1. That he is active is plain from what has been said, and from the very nature of the change.

    2. That he is, at the same time, passive, is plain from the fact that he acts only when and as he is acted upon. That is he is passive in the perception of the truth presented by the Holy Spirit. I know that this perception is no part of regeneration. But it is simultaneous with regeneration. It induces regeneration. It is the condition and the occasion of regeneration. Therefore the subject of regeneration must be a passive recipient or percipient of the truth presented by the Holy Spirit, at the moment, and during the act of regeneration. The Spirit acts upon him through or by the truth: thus far he is passive. He closes with the truth: thus far he is active. What a mistake those theologians have fallen into who represent the subject as altogether passive in regeneration! This rids the sinner at once of the conviction of any duty or responsibility about it. It is wonderful that such an absurdity should have been so long maintained in the church. But while it is maintained, it is no wonder that sinners are not converted to God. While the sinner believes this, it is impossible, if he has it in mind, that he should be regenerated. He stands and waits for God to do what God requires him to do, and which no one can do for him. Neither God, nor any other being, can regenerate him, if he will not turn. If he will not change his choice, it is impossible that it should be changed. Sinners who have been taught thus and have believed what they have been taught, would never have been regenerated had not the Holy Spirit drawn off their attention from this error, and ere they were aware, induced them to close in with the offer of life.

    What is implied in regeneration.

    1. The nature of the change shows that it must be instantaneous. It is a change of choice, or of intention. This must be instantaneous. The preparatory work of conviction and enlightening the mind may have been gradual and progressive. But when regeneration occurs, it must be instantaneous.

    2. It implies an entire present change of moral character, that is, a change from entire sinfulness to entire holiness. We have seen that it consists in a change from selfishness to benevolence. We have also seen that selfishness and benevolence cannot coexist in the same mind; that selfishness is a state of supreme and entire consecration to self; that benevolence is a state of entire and supreme consecration to God and the good of the universe. Regeneration, then, surely implies an entire change of moral character.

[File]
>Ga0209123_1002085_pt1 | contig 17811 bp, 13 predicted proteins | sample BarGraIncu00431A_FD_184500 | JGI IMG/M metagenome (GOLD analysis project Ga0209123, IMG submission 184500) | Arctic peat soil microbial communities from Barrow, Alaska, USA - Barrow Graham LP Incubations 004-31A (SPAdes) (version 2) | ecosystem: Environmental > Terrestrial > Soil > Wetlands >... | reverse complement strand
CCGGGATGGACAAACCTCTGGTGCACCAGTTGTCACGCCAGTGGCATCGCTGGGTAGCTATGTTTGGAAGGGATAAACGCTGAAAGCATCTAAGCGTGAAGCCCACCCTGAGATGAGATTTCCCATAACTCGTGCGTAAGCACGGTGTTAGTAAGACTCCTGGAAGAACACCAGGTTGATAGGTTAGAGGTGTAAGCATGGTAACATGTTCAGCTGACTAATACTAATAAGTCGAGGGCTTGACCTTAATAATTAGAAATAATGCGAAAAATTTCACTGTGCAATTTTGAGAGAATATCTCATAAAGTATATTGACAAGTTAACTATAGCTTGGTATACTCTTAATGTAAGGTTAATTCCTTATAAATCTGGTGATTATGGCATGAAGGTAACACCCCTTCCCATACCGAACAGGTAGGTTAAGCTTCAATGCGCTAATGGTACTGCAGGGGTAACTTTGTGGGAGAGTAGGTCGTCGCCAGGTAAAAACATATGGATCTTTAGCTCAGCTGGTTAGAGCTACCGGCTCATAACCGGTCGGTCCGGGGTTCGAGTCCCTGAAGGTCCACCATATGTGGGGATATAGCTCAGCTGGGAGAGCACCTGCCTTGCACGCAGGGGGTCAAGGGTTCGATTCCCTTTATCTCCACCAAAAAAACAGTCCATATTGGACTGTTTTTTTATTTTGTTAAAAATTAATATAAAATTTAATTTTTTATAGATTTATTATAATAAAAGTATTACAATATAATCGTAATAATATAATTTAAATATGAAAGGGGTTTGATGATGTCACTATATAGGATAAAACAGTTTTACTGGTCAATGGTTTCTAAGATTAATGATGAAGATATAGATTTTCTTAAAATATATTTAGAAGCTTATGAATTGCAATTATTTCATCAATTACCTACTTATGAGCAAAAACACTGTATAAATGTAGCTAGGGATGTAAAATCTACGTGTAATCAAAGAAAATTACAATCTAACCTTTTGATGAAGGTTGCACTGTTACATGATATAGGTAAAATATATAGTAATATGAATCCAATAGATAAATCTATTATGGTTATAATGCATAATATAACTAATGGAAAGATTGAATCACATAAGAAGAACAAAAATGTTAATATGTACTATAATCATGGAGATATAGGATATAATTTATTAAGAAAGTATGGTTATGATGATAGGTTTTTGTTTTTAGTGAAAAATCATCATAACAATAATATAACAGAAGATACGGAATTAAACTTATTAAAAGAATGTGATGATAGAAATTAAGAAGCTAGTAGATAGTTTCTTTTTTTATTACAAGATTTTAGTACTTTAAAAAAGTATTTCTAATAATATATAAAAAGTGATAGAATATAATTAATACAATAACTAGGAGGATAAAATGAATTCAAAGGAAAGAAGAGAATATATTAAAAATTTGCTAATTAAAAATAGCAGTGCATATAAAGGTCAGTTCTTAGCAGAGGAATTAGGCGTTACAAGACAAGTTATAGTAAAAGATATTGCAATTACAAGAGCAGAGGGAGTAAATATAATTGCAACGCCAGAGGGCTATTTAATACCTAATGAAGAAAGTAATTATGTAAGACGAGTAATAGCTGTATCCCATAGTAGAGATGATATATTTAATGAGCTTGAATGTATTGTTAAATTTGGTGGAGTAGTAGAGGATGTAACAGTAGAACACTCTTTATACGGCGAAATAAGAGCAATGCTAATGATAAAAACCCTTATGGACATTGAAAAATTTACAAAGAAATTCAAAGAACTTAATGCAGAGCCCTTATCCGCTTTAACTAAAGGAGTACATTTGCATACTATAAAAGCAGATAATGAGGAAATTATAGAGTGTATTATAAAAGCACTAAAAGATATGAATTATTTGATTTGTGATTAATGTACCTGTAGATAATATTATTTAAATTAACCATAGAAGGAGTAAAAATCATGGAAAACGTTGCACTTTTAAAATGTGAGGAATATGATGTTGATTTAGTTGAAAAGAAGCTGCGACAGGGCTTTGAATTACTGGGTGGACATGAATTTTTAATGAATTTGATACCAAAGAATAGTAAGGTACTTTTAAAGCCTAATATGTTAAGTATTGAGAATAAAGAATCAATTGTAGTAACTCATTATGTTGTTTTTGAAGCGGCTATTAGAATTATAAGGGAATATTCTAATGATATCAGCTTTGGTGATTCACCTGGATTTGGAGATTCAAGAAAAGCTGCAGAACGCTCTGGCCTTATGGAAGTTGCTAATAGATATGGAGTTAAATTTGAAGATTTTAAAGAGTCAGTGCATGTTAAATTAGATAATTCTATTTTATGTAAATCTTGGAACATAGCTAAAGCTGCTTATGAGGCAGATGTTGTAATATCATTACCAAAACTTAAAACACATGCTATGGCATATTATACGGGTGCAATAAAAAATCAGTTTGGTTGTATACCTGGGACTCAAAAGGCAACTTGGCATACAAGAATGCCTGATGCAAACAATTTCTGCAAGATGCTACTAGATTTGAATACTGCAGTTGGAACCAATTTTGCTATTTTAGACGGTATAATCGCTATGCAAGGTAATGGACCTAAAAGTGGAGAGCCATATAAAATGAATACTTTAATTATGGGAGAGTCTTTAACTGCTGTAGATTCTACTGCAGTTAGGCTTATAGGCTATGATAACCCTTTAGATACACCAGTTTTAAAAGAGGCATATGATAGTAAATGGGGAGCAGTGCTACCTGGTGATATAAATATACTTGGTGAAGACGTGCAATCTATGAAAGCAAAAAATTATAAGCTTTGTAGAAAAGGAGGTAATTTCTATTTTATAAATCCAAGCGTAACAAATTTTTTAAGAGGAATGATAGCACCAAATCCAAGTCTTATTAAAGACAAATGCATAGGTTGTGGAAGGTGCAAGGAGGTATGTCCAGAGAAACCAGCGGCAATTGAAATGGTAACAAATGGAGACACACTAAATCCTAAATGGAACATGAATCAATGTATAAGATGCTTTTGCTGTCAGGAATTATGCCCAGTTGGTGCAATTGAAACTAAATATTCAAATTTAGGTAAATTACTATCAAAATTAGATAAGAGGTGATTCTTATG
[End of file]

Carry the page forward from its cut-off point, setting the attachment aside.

Again: the Bible represents regeneration as a dying to sin and becoming alive to God. Death in sin is total depravity. This is generally admitted. Death to sin and becoming alive to God, must imply entire present holiness.

    3. The scriptures represent regeneration as the condition of salvation in such a sense, that if the subject should die immediately after regeneration, and without any further change, he would go immediately to heaven.

    Again: the scriptures require only perseverance in the first love, as the condition of salvation, in case the regenerate soul should live long in the world subsequently to regeneration.

    4. When the scriptures require us to grow in grace, and in the knowledge of the Lord Jesus Christ, this does not imply that there is yet sin remaining in the regenerate heart which we are required to put away by degrees. But the spirit of the requirement must be, that we should acquire as much knowledge as we can of our moral relations, and continue to conform to all truth as fast as we know it. This, and nothing else, is implied in abiding in our first love, or abiding in Christ, living and walking in the Spirit.